The Lord of the Rings
J.R.R. Tolkien
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Buy *The Lord of the Rings* single-volume collector's edition online The Lord of the Rings: Single-volume collector's edition
J.R.R. Tolkien
Houghton Mifflin
1216 pages
November 1974
rated 5 of 5 possible stars

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I say "excellent" but add a caveat. The book is overly long. This edition includes all three "Lord of the Rings" books, and its size indicates what a massive task was undertaken by Tolkien when he sat down to fulfill "the desires of a tale-teller to try his hand at a really long story..." (as he says in a foreword to the second edition, reprinted in this book). It is a massive undertaking not just for the writer but for the reader as well. Despite Tolkien's remark (in the same foreword) that the book is "too short," one is left with just the opposite impression.

Curled Up With a Good BookWhen Tolkien said the book is too short, it is easy to assume he was speaking with tongue in cheek; easy, that is, until one reaches the end of the book and sees the various Appendixes. There is enough additional information here about hobbits and the "Second and Third Ages" to make it clear that the author might easily have added another thousand pages to the tale. Perhaps, given Tolkien's prodigious imagination, he truly did feel the book to be too short.

The story could have been pared down in places without really losing much. Sometimes it seems to take forever for Frodo (the primary character or "hobbit" in the tale) to simply walk over a hill or go to sleep. That complaint aside, it must be hastily added that this is a truly wonderful sword-and-sorcery tale, otherwise beautifully told. A wonderful book for lovers of fantasy fiction. That's "book" because The Lord of the Rings is not three books, as many assume, but one book in three parts (each part originally published separately). It is in fact the sequel to The Hobbit.

In The Hobbit, Bilbo Baggins (not Frodo) comes away with a magic ring that, put on the finger, makes one invisible. That was the extent of its power until Tolkien sat down to write "The Lord of the Rings". Now we learn that this particular ring is the ring that binds other magic rings and creates, for the holder of the "One Ring", the ultimate power over all the world. It is, in other words, the ring of rings, and it is now sought by an evil force that has been searching for it since its loss many years prior to Bilbo's finding it.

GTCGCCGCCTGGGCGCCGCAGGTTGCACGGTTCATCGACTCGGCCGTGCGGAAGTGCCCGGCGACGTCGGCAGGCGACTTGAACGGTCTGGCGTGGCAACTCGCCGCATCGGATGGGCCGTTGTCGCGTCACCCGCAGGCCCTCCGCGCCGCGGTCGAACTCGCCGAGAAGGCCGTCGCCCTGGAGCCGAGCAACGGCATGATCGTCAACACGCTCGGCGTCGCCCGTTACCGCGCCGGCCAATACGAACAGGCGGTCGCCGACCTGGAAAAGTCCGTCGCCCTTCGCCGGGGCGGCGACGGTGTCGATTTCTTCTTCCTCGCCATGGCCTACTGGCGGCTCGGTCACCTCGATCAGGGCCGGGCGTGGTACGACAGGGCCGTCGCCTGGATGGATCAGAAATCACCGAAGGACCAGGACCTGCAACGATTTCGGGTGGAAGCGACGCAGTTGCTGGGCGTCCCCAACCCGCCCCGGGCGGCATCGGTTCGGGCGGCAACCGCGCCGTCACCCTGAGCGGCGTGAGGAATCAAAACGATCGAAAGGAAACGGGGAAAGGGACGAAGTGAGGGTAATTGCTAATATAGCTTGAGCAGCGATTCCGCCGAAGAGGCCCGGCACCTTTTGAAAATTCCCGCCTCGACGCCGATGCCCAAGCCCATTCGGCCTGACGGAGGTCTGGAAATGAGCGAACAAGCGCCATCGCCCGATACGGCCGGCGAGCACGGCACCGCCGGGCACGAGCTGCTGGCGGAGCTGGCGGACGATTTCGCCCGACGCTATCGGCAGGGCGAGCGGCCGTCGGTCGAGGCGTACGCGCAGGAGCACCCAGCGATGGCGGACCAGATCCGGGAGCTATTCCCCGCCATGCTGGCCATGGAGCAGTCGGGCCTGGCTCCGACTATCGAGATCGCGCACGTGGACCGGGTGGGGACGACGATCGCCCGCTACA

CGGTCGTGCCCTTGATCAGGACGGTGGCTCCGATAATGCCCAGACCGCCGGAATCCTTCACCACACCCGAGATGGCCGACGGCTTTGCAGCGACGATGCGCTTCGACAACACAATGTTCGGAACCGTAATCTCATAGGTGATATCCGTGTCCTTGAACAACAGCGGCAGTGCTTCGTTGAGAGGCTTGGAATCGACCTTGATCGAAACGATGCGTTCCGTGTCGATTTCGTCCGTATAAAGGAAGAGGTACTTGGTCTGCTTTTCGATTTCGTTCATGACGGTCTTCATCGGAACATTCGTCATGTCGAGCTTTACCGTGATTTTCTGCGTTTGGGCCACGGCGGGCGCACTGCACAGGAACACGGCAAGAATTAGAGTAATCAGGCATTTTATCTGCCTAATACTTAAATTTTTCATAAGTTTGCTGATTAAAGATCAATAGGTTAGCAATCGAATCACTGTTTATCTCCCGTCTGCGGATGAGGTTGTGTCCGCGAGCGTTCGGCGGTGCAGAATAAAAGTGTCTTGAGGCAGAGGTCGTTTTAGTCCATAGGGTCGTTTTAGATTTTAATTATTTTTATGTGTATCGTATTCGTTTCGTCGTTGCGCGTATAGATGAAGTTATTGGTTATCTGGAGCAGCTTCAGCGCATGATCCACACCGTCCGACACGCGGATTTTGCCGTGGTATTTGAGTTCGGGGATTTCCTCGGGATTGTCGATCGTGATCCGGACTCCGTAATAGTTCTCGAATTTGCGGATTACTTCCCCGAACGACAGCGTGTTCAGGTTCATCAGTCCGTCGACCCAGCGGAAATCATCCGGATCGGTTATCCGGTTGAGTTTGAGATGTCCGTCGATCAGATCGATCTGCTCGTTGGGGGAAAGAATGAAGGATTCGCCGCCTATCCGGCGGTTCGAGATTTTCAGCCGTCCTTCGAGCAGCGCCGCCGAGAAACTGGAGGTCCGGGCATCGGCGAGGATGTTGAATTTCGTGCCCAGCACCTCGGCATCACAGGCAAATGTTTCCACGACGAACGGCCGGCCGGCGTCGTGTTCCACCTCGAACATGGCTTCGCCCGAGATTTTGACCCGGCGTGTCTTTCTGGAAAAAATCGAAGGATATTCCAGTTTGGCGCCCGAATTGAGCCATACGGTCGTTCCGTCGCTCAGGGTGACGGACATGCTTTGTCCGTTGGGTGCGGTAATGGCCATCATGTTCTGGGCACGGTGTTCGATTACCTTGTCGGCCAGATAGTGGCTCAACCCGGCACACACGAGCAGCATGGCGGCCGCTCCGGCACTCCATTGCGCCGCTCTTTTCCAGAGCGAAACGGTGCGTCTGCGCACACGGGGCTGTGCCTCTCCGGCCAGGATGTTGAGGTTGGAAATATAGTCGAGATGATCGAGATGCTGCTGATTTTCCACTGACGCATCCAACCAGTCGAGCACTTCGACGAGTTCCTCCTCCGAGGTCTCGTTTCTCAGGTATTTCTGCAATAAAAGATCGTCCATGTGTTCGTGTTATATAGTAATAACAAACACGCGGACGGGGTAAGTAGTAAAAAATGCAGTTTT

The Lord of the Rings opens with Bilbo celebrating his "eleventy-first" birthday. Bilbo is now well over one hundred years of age. He chooses this birthday to pass on the ring (which he has had in his possession since finding it) to Frodo, his heir. In doing so, it is Frodo that becomes the central character of the novel.

Shortly thereafter, the sorcerer Galdalf the Grey appears with vague warnings about the approach of evil and the power of the ring:

"...All we have to decide is what to do with the time that is given us. And already, Frodo, our time is beginning to look black. The Enemy is fast becoming very strong. His plans are far from ripe, I think, but they are ripening....The enemy still lacks one thing to give him strength and knowledge to beat down all resistance, break the last defenses, and cover all the lands in a second darkness. He lacks the One Ring."
The ring Frodo how holds must be destroyed yet it is indestructible, so what is to be done? It can be destroyed, it turns out, only one way: by throwing it into the depths of Mount Doom. The quest is set, Frodo (and others, in particular another good hobbit named Sam) must set off to destroy the ring. Many dark forces will try to stop him and take the ring from him along the way.

The first danger is the "Dark Riders" (the Ringwraiths) who are suddenly patrolling the highways and byways out of Hobbiton. Frodo no sooner sets off then he is in danger of his life:

"The hooves grew nearer. They had no time to find any hiding-place better than the general darkness under the trees; Sam and Pippin crouched behind a large tree-bole, while Frodo crept back a few yards towards the lane. It showed grey and pale, a line of fading light through the wood. Above it the stars were thick in the dim sky, but there was no moon....The black shadow stood close to the point where they had left the path, and it swayed from side to side. Frodo thought he heard the sound of snuffling. The shadow bent to the ground, and then began to crawl towards him."
The true saving graces of this book are the astounding imagination of the author and, by his wonderful writing ability, the realization of that imagination. Despite its great length, the book manages to hold the reader's attention and, in parts, is quite gripping. (Stripping away some excess would have made this a legitimate page-turner.) It is a book replete with dozens of wonderfully imaginative characters and creatures, many of which no doubt helped spawn other tales that carry similarities to this one (such as the Star War series). It's easy to see why it is a fantasy classic, or as some would have it, the fantasy classic.

Those readers ready to sit and read the more than one thousand pages will, for the most part, be enthralled except for those rather long-winded parts where you'll say "get on with it". For those others not quite ready to assume the "massive undertaking" of reading the book, you will no doubt enjoy the movie(s) that will do the paring down that the book could have benefited from. The book is, when all is said and done, an amazing achievement.

© 2002 by Mary B. Stuart for Curled Up With a Good Book

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